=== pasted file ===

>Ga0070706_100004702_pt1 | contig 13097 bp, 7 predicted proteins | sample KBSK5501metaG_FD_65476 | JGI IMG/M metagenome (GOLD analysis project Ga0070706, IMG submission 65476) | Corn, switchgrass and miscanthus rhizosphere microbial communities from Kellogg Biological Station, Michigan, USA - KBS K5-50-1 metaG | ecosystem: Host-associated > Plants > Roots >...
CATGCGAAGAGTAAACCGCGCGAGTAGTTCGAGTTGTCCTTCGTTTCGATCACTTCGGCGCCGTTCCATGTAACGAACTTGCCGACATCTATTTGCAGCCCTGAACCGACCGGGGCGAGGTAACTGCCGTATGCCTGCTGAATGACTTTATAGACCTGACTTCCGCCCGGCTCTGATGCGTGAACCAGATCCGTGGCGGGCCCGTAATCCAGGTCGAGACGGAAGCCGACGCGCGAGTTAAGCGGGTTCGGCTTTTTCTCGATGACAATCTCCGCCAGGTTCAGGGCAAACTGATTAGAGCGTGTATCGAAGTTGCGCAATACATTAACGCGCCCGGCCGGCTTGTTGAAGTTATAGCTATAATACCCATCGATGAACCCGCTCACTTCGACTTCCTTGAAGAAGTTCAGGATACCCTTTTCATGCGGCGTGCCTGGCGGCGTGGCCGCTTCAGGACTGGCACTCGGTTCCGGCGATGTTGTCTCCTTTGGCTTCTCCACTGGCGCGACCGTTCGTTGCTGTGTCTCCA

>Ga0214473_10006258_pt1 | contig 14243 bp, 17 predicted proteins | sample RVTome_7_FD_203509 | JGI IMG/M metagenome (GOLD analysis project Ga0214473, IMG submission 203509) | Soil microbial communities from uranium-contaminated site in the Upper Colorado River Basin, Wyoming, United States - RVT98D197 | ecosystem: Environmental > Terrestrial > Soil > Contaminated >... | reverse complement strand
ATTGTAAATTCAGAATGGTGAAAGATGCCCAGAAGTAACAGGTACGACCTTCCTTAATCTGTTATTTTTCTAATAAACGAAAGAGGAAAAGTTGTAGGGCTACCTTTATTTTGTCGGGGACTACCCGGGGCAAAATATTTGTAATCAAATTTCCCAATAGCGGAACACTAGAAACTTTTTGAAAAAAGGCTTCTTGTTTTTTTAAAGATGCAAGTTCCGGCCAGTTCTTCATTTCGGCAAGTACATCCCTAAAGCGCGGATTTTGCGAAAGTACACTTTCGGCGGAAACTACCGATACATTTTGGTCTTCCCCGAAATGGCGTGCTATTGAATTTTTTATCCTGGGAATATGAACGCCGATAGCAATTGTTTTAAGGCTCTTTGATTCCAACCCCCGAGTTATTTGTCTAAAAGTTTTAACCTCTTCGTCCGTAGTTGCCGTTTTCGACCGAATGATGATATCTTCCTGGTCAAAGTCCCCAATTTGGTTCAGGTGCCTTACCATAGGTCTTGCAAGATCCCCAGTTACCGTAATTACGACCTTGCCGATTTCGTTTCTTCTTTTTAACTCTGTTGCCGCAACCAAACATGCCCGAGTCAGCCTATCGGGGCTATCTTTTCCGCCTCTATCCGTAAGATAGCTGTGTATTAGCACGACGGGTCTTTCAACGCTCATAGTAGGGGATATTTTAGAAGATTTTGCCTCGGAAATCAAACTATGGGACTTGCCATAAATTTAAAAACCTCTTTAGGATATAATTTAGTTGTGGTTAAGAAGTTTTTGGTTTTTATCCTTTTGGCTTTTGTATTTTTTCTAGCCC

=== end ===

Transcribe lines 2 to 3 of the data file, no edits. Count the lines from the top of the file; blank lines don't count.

CATGCGAAGAGTAAACCGCGCGAGTAGTTCGAGTTGTCCTTCGTTTCGATCACTTCGGCGCCGTTCCATGTAACGAACTTGCCGACATCTATTTGCAGCCCTGAACCGACCGGGGCGAGGTAACTGCCGTATGCCTGCTGAATGACTTTATAGACCTGACTTCCGCCCGGCTCTGATGCGTGAACCAGATCCGTGGCGGGCCCGTAATCCAGGTCGAGACGGAAGCCGACGCGCGAGTTAAGCGGGTTCGGCTTTTTCTCGATGACAATCTCCGCCAGGTTCAGGGCAAACTGATTAGAGCGTGTATCGAAGTTGCGCAATACATTAACGCGCCCGGCCGGCTTGTTGAAGTTATAGCTATAATACCCATCGATGAACCCGCTCACTTCGACTTCCTTGAAGAAGTTCAGGATACCCTTTTCATGCGGCGTGCCTGGCGGCGTGGCCGCTTCAGGACTGGCACTCGGTTCCGGCGATGTTGTCTCCTTTGGCTTCTCCACTGGCGCGACCGTTCGTTGCTGTGTCTCCA

>Ga0214473_10006258_pt1 | contig 14243 bp, 17 predicted proteins | sample RVTome_7_FD_203509 | JGI IMG/M metagenome (GOLD analysis project Ga0214473, IMG submission 203509) | Soil microbial communities from uranium-contaminated site in the Upper Colorado River Basin, Wyoming, United States - RVT98D197 | ecosystem: Environmental > Terrestrial > Soil > Contaminated >... | reverse complement strand